Ever since T-Mobile US began branding itself as the “Uncarrier” in 2013, it's been making moves to fix the problems that plague the telecommunications industry, the first of which was to get rid of two-year contract agreements. Fast-forward three years later. Every major carrier in the US has pretty much gotten rid of two-year contracts completely but it seems that Sprint wants to set itself apart by bringing them back.
“We listened to our customers and are giving them more choices to get their new device,” stated Sprint representative Michelle Leff Mermelstein in an interview with FierceWireless. “Sprint is the only carrier to offer the most choices to obtain a new device -- lease, installment bill, two-year contract, or pay full retail price.”
The option was discontinued at both Sprint and AT&T only a month ago but based on customer feedback, Sprint thought it best to return the option to customers. The company is now banking on the fact that they now offer the most options to their customers to get a new device: via installment plan, lease, paying full retail price, or signing a two-year contract.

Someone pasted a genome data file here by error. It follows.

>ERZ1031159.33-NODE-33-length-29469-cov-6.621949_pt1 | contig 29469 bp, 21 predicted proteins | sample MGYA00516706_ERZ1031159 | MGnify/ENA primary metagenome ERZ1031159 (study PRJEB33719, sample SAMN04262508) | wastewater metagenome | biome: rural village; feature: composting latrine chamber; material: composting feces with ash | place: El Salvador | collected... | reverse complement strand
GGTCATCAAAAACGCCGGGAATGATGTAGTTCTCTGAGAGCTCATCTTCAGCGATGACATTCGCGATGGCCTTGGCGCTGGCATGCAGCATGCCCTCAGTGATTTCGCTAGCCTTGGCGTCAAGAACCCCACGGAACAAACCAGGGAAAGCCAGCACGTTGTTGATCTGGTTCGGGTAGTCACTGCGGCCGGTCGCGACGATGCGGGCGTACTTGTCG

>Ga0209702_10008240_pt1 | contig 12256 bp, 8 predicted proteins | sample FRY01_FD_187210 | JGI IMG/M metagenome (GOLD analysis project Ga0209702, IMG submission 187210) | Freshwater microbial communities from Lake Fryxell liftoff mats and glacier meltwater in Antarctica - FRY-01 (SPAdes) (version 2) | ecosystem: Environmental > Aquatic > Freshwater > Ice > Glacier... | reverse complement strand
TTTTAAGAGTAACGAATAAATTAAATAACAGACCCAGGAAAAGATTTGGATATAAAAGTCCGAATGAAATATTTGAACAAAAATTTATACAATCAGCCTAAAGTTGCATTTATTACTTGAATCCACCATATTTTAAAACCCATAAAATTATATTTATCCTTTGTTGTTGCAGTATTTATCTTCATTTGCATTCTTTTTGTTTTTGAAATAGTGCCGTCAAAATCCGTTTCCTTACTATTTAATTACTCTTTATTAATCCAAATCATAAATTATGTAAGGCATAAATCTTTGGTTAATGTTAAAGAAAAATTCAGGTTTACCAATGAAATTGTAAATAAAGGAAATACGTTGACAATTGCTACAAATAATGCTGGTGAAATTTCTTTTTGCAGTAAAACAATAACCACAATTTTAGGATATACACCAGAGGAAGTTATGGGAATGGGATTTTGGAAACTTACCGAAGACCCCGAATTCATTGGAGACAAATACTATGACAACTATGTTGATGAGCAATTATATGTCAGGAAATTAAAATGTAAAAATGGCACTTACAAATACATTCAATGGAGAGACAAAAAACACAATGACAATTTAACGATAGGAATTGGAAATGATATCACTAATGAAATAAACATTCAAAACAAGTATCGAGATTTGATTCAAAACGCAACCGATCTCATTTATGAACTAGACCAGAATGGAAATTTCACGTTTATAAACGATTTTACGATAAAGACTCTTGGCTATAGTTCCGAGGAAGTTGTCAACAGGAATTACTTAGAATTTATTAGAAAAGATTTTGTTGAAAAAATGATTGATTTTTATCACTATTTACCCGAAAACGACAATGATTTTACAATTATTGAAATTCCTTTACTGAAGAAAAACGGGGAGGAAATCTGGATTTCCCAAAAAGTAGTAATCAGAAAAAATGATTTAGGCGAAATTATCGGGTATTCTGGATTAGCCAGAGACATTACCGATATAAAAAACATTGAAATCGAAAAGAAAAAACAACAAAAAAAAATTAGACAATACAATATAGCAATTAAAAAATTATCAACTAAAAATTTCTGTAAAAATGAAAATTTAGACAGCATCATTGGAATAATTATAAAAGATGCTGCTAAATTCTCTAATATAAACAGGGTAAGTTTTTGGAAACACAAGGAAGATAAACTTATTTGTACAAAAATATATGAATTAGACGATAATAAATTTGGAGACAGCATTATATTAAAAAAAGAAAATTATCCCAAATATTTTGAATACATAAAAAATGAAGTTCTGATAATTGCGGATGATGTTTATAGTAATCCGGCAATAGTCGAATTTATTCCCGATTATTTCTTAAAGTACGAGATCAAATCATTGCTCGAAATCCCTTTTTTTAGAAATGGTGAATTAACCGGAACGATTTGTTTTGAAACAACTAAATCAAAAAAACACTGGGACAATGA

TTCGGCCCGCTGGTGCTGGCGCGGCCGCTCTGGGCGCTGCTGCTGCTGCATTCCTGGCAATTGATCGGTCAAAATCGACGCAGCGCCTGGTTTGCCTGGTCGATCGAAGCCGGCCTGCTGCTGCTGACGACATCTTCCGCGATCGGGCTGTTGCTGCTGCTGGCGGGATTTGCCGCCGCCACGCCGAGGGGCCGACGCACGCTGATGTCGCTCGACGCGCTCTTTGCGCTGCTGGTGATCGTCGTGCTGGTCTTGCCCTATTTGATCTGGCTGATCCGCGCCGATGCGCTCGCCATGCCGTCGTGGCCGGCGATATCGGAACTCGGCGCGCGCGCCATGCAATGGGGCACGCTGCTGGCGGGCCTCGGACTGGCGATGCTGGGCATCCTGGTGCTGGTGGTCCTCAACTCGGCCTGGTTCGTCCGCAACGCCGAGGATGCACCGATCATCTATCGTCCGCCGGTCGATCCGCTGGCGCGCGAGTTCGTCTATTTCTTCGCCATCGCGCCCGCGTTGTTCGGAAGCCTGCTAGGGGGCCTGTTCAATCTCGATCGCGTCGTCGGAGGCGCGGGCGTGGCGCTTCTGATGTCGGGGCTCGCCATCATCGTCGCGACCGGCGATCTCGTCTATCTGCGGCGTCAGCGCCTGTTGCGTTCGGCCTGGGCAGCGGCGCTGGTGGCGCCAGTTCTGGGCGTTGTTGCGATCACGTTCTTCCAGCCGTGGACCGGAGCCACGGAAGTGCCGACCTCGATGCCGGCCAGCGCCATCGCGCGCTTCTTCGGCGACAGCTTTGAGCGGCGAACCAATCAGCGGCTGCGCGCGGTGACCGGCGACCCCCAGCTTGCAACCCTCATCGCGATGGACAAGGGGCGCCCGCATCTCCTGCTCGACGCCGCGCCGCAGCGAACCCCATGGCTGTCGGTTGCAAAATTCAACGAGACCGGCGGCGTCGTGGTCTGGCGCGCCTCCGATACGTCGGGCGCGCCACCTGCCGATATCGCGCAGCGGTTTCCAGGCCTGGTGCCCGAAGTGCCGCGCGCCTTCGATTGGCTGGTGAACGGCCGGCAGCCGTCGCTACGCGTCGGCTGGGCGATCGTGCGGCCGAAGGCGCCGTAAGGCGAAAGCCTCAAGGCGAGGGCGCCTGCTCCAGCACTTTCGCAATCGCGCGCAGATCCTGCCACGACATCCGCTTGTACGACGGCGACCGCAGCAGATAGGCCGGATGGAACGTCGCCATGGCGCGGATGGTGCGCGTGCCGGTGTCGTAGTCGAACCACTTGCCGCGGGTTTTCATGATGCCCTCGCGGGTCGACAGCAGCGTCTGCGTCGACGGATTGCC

The reason that two-year contracts lost their popularity was mainly due to customers no longer wanting to be locked into their carrier without paying an early termination fee. Service costs were generally higher due to carriers bundling the cost of the phone into customers’ monthly bills. T-Mobile US took this pain point and got rid of them for good, claiming that it makes more sense to give customers lower-cost service while setting them on an installment plan for their device or allowing them to pay for it outright.
Companies like AT&T and Verizon quickly followed suit with their own installment plans, although have only recently gotten rid of contracts for new customers. This way, it’s much easier to switch between carriers once a device is paid off. Sprint customers are apparently fine being locked to their carrier, although it’s unclear yet if the move will help the company gain new subscribers.
Source: FierceWireless via Engadget
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